Load-Balancing Between Hubs

Something interesting that can be done with configuring dual DMVPN clouds is that we can load balance between the hubs. Load balancing in this case means that some spokes use HUB1 as their primary path while other spokes use HUB2 as their primary path. In both cases, the other hub will be used for failover.

Note: It is also possible to load balance in a dual-hub single DMVPN cloud deployment (previous article) but it’s easier with this option.

To achieve this design, we need to account for asymmetric routing; i.e., we need to ensure that the tunnel used by a spoke to reach the hub network is the same tunnel that will be used by the hub network to reach the spoke and vice versa.

Let’s take it one step at a time. For the first step, let’s configure SPOKE1 to use HUB1 as its primary hub while SPOKE2 will use HUB2 as its primary hub. This is easy to accomplish in EIGRP by adjusting the delay values on the tunnel interfaces. On SPOKE1, the configuration will be (no change):

interface Tunnel1
 description ***PRIMARY DMVPN CLOUD***
 delay 1000
interface Tunnel2
 description ***BACKUP DMVPN CLOUD***
 delay 2000

The configuration on SPOKE2 will be:

interface Tunnel1
 description ***BACKUP DMVPN CLOUD***
 delay 2000
interface Tunnel2
 description ***PRIMARY DMVPN CLOUD***
 delay 1000

Note: Choose the delay value on the backup DMVPN cloud in such a way that it is higher than the one on the primary DMVPN cloud but also such that only one tunnel is used per time.

With this configuration, let’s take a look at the routing table on the spoke routers:

However, even though this configuration takes care of the spoke side, asymmetric routing will occur with the current state of the network because SPOKE2 will use HUB2 to reach the network behind the hubs but the return traffic will go through HUB1:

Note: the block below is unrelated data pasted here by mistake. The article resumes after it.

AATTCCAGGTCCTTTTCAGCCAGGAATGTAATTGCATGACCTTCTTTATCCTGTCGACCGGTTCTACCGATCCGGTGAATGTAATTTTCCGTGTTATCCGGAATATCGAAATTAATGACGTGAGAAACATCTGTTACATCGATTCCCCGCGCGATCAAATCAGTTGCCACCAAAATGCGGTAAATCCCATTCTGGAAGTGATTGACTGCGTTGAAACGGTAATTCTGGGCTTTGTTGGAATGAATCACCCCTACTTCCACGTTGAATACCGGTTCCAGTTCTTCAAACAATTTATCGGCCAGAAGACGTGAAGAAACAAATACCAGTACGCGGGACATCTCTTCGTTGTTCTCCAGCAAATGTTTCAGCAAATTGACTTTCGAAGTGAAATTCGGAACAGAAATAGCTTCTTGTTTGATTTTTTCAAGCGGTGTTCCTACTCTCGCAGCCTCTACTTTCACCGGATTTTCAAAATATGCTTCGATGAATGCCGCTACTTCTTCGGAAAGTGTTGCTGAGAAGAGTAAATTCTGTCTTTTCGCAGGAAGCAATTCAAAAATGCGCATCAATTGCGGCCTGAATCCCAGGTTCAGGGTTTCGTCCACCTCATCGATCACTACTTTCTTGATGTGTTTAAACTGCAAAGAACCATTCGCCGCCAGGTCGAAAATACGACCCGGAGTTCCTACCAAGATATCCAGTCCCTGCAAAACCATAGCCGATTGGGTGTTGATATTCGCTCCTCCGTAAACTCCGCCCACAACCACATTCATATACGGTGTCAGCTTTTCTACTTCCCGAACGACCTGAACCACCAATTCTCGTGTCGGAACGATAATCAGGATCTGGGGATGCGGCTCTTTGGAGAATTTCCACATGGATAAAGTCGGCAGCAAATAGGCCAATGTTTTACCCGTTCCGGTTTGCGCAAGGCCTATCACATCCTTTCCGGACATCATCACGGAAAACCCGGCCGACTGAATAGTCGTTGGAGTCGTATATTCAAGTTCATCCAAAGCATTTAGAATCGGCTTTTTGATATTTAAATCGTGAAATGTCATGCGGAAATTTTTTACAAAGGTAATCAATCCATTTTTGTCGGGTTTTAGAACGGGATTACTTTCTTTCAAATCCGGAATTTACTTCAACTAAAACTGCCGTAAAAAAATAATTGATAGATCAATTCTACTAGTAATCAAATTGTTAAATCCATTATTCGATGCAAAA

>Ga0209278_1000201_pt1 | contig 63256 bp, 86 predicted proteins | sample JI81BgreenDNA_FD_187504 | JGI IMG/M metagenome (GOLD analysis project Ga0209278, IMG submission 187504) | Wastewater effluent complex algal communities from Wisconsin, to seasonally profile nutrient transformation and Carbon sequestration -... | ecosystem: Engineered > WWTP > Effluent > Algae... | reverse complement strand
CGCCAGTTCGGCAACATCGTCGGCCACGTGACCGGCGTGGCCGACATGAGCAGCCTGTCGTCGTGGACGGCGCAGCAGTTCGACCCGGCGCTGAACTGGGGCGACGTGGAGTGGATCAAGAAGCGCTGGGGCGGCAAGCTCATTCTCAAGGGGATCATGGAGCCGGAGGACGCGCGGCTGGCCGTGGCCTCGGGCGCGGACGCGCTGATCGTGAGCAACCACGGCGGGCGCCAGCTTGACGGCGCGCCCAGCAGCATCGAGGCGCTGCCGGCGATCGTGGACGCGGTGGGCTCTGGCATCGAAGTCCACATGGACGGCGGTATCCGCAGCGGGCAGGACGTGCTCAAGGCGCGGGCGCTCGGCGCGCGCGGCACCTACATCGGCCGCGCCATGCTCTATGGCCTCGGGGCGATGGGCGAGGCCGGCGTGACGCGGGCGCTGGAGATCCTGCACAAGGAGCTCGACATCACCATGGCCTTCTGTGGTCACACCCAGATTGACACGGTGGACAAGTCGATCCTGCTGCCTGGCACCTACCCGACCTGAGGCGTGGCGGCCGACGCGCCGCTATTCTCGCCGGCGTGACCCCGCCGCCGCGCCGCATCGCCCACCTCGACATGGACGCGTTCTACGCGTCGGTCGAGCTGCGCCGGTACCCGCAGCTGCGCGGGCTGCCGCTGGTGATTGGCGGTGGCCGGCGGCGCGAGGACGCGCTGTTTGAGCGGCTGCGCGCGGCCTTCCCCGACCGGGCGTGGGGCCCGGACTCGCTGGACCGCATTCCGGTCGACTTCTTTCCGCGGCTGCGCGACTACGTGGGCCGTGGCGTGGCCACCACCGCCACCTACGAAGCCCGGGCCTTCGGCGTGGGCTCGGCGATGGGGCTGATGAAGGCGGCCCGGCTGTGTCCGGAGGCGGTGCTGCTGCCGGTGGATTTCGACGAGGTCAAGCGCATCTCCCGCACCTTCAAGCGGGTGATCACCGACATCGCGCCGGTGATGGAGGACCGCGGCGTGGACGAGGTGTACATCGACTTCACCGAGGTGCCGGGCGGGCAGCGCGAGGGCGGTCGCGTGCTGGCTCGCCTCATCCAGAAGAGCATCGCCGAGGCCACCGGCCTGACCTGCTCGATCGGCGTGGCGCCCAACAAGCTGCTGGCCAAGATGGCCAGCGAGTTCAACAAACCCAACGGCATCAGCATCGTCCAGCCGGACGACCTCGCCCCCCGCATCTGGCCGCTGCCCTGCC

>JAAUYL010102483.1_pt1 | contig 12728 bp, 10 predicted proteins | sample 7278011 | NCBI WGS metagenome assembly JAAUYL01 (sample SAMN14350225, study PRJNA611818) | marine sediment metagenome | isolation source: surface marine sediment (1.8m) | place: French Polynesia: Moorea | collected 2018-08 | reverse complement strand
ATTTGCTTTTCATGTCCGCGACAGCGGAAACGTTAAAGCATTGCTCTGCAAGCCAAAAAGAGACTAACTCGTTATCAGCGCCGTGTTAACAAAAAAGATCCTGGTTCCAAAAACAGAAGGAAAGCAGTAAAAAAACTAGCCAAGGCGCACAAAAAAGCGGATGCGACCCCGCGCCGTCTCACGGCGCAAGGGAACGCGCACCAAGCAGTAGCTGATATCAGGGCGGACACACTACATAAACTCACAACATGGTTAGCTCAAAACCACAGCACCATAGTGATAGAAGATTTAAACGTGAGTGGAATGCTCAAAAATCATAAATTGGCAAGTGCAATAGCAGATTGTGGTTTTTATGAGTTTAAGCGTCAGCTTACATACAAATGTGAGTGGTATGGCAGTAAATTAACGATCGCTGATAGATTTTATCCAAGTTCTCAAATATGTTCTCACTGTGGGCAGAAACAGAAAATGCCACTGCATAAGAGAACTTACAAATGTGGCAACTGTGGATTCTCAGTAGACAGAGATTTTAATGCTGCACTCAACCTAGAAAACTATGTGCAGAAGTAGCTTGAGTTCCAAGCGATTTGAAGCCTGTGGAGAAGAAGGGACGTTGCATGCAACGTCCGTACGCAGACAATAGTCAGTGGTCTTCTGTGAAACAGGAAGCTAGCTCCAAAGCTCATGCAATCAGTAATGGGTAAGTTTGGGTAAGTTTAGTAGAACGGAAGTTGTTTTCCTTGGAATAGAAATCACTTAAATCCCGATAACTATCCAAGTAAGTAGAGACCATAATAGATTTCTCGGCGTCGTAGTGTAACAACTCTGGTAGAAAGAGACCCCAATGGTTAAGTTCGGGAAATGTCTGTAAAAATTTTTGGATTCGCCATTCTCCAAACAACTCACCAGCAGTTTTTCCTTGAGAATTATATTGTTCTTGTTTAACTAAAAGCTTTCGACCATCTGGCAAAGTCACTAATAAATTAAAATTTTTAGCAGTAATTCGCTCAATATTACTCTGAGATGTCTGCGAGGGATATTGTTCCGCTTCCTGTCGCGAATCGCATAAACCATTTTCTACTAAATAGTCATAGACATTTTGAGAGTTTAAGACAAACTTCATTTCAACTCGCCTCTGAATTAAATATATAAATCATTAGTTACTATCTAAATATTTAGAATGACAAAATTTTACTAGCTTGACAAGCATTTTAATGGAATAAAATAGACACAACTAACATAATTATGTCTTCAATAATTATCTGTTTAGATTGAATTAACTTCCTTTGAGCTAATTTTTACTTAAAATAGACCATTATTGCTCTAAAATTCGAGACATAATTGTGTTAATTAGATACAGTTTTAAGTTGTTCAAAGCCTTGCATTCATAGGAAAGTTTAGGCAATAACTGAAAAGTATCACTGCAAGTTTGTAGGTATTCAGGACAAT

To solve the asymmetric routing problem, we will first set the delay on the hubs to the same value.

interface Tunnel1
 delay 1000

We can then use offset lists on the spokes to increase the metric for the spoke network advertised through the backup tunnel interface. For example, on SPOKE1, our configuration will be as follows:

ip access-list standard INCR_METRIC
 permit 10.10.20.0 0.0.0.255
!
router eigrp 10
 offset-list INCR_METRIC out 5120 Tunnel2

The configuration on SPOKE2 will be as follows:

ip access-list standard INCR_METRIC
 permit 10.10.30.0 0.0.0.255
!
router eigrp 10
 offset-list INCR_METRIC out 5120 Tunnel1

When we now check the routing table of the INTERNAL router behind the hub routers, we see that traffic to SPOKE1’s network will be sent through HUB1 while traffic to SPOKE2’s network will be sent through HUB2:

Summary

This brings us to the end of this article where we have configured a dual hub DMVPN design with dual DMVPN clouds. We also saw how to load balance spokes between the hubs.

I hope you have found this article insightful and I look forward to presenting the next scenario in the series.

References and Further Reading